Have you seen this way of doing multiplication ?
Triangle ABC has equilateral triangles drawn on its edges. Points P, Q and R are the centres of the equilateral triangles. What can you prove about the triangle PQR?
Ask a friend to choose a number between 1 and 63. By identifying which of the six cards contains the number they are thinking of it is easy to tell them what the number is.
Start with any number of counters in any number of piles. 2 players take it in turns to remove any number of counters from a single pile. The winner is the player to take the last counter.
Use Excel to explore multiplication of fractions.
Match pairs of cards so that they have equivalent ratios.
A group of interactive resources to support work on percentages Key Stage 4.
Can you be the first to complete a row of three?
A collection of resources to support work on Factors and Multiples at Secondary level.
A red square and a blue square overlap so that the corner of the red square rests on the centre of the blue square. Show that, whatever the orientation of the red square, it covers a quarter of the. . . .
Overlaying pentominoes can produce some effective patterns. Why not use LOGO to try out some of the ideas suggested here?
Balancing interactivity with springs and weights.
The interactive diagram has two labelled points, A and B. It is designed to be used with the problem "Cushion Ball"
Use an interactive Excel spreadsheet to explore number in this exciting game!
An environment that enables you to investigate tessellations of regular polygons
Investigate how logic gates work in circuits.
Can you set the logic gates so that the number of bulbs which are on is the same as the number of switches which are on?
A metal puzzle which led to some mathematical questions.
Charlie likes tablecloths that use as many colours as possible, but insists that his tablecloths have some symmetry. Can you work out how many colours he needs for different tablecloth designs?
Can you give the coordinates of the vertices of the fifth point in the patterm on this 3D grid?
This set of resources for teachers offers interactive environments to support work on loci at Key Stage 4.
Use an Excel to investigate division. Explore the relationships between the process elements using an interactive spreadsheet.
Can you find a way to turn a rectangle into a square?
Use Excel to investigate the effect of translations around a number grid.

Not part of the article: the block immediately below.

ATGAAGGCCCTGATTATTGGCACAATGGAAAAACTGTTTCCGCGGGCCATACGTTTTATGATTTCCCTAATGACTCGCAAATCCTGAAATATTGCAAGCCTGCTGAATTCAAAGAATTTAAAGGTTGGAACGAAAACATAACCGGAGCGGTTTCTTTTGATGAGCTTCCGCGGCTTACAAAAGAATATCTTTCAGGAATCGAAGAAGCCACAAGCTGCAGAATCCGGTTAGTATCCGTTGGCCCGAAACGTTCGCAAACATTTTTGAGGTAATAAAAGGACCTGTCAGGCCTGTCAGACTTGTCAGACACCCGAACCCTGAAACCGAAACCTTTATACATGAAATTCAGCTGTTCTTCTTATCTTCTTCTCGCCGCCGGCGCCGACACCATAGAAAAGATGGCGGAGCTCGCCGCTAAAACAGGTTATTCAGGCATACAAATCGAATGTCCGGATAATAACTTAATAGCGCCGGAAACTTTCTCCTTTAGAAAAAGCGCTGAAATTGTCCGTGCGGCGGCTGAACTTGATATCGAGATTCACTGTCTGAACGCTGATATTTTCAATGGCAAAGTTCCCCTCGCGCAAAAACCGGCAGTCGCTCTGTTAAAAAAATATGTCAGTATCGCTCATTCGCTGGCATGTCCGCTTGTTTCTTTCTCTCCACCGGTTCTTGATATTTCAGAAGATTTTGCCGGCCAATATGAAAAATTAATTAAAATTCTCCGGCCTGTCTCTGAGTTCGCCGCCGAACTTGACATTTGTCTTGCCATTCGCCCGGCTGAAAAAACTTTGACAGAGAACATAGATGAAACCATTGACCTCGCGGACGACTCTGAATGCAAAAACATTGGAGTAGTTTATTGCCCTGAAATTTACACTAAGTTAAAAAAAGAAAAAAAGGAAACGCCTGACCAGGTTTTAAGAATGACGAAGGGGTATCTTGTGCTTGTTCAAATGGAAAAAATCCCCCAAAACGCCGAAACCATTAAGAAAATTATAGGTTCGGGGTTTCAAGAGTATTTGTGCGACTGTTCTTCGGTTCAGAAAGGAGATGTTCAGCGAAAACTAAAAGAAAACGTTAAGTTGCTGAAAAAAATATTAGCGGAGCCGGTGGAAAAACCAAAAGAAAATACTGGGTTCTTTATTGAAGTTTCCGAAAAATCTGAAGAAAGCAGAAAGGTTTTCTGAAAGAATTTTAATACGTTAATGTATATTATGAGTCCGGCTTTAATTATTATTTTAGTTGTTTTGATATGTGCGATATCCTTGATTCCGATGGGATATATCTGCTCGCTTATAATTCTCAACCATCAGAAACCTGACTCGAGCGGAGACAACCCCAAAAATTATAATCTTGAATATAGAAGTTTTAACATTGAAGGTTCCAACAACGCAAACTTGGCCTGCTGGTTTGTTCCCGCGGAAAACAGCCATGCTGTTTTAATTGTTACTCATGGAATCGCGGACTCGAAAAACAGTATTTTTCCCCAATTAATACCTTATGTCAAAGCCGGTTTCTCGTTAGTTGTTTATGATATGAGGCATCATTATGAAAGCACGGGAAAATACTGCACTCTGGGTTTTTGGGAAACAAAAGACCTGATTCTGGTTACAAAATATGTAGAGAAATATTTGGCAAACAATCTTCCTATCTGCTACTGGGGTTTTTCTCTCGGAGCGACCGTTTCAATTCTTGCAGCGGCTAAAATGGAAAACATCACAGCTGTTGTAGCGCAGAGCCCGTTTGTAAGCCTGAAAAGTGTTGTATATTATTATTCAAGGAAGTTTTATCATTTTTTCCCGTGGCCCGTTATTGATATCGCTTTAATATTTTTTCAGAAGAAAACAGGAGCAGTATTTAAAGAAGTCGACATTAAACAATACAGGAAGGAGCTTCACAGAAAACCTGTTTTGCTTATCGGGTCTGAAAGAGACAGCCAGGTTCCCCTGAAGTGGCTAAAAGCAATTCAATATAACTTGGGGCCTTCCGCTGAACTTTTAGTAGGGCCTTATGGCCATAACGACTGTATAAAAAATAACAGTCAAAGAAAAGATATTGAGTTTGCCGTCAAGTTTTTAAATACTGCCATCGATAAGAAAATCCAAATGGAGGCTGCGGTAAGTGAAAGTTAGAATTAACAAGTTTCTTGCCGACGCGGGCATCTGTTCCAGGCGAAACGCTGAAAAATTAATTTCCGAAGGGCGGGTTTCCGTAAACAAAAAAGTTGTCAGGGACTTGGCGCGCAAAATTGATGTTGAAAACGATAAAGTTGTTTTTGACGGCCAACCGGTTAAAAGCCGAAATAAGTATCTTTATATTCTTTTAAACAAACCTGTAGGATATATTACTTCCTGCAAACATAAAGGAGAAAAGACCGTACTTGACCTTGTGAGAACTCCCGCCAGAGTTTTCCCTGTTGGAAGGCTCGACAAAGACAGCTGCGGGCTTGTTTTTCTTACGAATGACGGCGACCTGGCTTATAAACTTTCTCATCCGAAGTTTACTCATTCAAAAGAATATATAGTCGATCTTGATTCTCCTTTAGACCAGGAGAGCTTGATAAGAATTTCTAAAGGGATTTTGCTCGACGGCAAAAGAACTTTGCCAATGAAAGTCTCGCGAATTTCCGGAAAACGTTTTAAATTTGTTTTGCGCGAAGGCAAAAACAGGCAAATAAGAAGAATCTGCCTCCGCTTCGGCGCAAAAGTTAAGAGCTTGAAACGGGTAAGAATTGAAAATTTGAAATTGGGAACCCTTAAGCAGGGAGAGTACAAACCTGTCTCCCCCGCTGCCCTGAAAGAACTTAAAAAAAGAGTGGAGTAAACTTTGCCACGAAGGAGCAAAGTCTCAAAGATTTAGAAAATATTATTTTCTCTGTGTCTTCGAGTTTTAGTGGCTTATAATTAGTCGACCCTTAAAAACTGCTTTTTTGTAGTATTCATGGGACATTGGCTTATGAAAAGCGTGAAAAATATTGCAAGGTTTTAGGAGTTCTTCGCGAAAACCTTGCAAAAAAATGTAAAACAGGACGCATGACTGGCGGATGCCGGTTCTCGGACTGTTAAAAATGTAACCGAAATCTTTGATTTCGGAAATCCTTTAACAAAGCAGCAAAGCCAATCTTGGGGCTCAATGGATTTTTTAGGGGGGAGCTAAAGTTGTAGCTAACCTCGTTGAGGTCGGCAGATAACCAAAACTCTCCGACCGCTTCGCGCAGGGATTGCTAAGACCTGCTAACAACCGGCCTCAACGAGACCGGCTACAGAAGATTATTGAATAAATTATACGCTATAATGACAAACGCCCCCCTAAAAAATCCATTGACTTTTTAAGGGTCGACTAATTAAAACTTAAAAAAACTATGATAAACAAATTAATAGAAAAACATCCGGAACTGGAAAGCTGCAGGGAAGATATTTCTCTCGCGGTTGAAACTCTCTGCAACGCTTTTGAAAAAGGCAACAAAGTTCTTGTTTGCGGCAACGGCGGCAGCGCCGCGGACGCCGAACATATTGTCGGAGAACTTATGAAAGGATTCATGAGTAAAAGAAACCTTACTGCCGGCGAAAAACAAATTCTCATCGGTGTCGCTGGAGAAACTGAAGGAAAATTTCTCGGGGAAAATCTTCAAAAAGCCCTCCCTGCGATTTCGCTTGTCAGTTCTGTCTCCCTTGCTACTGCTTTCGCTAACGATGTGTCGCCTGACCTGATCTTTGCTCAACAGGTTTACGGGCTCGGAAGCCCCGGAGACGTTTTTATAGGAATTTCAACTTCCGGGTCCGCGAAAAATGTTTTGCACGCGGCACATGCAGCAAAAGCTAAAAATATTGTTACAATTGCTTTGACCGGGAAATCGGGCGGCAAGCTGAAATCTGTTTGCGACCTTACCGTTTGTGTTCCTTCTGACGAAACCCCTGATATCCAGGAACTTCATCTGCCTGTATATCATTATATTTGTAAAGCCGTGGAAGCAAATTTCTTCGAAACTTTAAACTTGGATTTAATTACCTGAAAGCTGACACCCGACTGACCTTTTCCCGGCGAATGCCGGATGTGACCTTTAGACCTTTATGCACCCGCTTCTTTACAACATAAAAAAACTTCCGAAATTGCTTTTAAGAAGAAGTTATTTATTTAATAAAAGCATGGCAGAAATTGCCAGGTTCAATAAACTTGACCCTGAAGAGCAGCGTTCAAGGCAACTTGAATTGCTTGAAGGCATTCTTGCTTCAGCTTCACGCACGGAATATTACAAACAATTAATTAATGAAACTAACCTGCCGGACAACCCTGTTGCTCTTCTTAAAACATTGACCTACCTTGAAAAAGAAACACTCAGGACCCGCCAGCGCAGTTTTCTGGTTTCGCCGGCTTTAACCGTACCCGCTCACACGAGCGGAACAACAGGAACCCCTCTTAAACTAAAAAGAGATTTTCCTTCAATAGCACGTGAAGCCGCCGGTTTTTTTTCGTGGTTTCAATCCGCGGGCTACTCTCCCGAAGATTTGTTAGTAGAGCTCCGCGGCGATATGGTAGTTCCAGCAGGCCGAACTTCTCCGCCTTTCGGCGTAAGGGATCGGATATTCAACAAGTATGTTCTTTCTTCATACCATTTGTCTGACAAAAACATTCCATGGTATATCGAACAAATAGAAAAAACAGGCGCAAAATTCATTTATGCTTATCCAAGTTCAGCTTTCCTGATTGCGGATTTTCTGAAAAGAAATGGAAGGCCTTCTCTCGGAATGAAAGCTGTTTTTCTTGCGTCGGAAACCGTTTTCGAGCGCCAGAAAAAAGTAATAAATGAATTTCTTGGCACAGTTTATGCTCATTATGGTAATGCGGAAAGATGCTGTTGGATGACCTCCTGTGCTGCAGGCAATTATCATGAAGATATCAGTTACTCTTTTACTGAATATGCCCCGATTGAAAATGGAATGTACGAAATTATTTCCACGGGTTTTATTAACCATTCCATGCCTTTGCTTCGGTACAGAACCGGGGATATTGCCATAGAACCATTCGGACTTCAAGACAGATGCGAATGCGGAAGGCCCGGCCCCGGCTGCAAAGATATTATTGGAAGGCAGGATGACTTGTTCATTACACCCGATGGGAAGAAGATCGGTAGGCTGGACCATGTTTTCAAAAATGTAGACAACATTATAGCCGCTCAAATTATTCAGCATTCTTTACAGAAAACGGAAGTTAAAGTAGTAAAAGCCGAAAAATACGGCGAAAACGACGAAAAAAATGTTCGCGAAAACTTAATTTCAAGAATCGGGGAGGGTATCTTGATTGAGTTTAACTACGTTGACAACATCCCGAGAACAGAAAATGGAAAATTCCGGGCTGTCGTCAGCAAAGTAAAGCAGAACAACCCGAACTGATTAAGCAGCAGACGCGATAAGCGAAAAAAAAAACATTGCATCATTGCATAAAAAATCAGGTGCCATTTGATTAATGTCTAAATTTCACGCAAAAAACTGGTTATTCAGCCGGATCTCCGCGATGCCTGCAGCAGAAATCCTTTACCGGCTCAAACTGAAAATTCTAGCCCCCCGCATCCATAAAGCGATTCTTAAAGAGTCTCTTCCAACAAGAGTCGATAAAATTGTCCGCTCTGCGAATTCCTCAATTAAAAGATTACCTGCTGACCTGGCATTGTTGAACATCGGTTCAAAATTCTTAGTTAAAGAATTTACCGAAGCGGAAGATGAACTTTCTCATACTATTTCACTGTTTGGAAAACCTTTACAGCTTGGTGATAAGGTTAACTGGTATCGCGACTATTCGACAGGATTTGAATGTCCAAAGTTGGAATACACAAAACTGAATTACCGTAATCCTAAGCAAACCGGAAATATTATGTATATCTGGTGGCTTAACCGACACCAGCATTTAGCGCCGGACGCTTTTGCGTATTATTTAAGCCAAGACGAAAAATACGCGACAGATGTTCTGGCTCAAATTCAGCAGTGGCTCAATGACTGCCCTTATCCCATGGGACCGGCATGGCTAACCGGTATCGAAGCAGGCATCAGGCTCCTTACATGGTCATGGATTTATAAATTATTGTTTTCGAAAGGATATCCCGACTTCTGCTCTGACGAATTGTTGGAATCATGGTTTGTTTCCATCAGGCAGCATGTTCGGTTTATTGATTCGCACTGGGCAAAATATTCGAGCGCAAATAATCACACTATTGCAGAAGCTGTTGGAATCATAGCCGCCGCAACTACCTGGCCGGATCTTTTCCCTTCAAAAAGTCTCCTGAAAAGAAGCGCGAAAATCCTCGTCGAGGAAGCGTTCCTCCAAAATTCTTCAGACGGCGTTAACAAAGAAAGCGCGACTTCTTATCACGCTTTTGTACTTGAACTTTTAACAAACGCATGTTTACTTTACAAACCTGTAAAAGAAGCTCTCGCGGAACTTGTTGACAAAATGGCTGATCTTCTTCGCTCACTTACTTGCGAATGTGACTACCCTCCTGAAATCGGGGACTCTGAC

Help the bee to build a stack of blocks far enough to save his friend trapped in the tower.
A simple file for the Interactive whiteboard or PC screen, demonstrating equivalent fractions.
A java applet that takes you through the steps needed to solve a Diophantine equation of the form Px+Qy=1 using Euclid's algorithm.
There are thirteen axes of rotational symmetry of a unit cube. Describe them all. What is the average length of the parts of the axes of symmetry which lie inside the cube?
We can show that (x + 1)² = x² + 2x + 1 by considering the area of an (x + 1) by (x + 1) square. Show in a similar way that (x + 2)² = x² + 4x + 4
This game challenges you to locate hidden triangles in The White Box by firing rays and observing where the rays exit the Box.
An environment that simulates a protractor carrying a right- angled triangle of unit hypotenuse.
A tool for generating random integers.
Use an Excel spreadsheet to explore long multiplication.
Here is a chance to play a fractions version of the classic Countdown Game.
Use Excel to practise adding and subtracting fractions.
An Excel spreadsheet with an investigation.
Use an interactive Excel spreadsheet to investigate factors and multiples.
This is an interactivity in which you have to sort the steps in the completion of the square into the correct order to prove the formula for the solutions of quadratic equations.
Do you know how to find the area of a triangle? You can count the squares. What happens if we turn the triangle on end? Press the button and see. Try counting the number of units in the triangle now. . . .
It is possible to identify a particular card out of a pack of 15 with the use of some mathematical reasoning. What is this reasoning and can it be applied to other numbers of cards?
When number pyramids have a sequence on the bottom layer, some interesting patterns emerge...
A right-angled isosceles triangle is rotated about the centre point of a square. What can you say about the area of the part of the square covered by the triangle as it rotates?
The opposite vertices of a square have coordinates (a,b) and (c,d). What are the coordinates of the other vertices?
Try entering different sets of numbers in the number pyramids. How does the total at the top change?
Triangular numbers can be represented by a triangular array of squares. What do you notice about the sum of identical triangle numbers?
What are the areas of these triangles? What do you notice? Can you generalise to other "families" of triangles?
Place a red counter in the top left corner of a 4x4 array, which is covered by 14 other smaller counters, leaving a gap in the bottom right hand corner (HOME). What is the smallest number of moves. . . .
It's easy to work out the areas of most squares that we meet, but what if they were tilted?
If you continue the pattern, can you predict what each of the following areas will be? Try to explain your prediction.
A circle rolls around the outside edge of a square so that its circumference always touches the edge of the square. Can you describe the locus of the centre of the circle?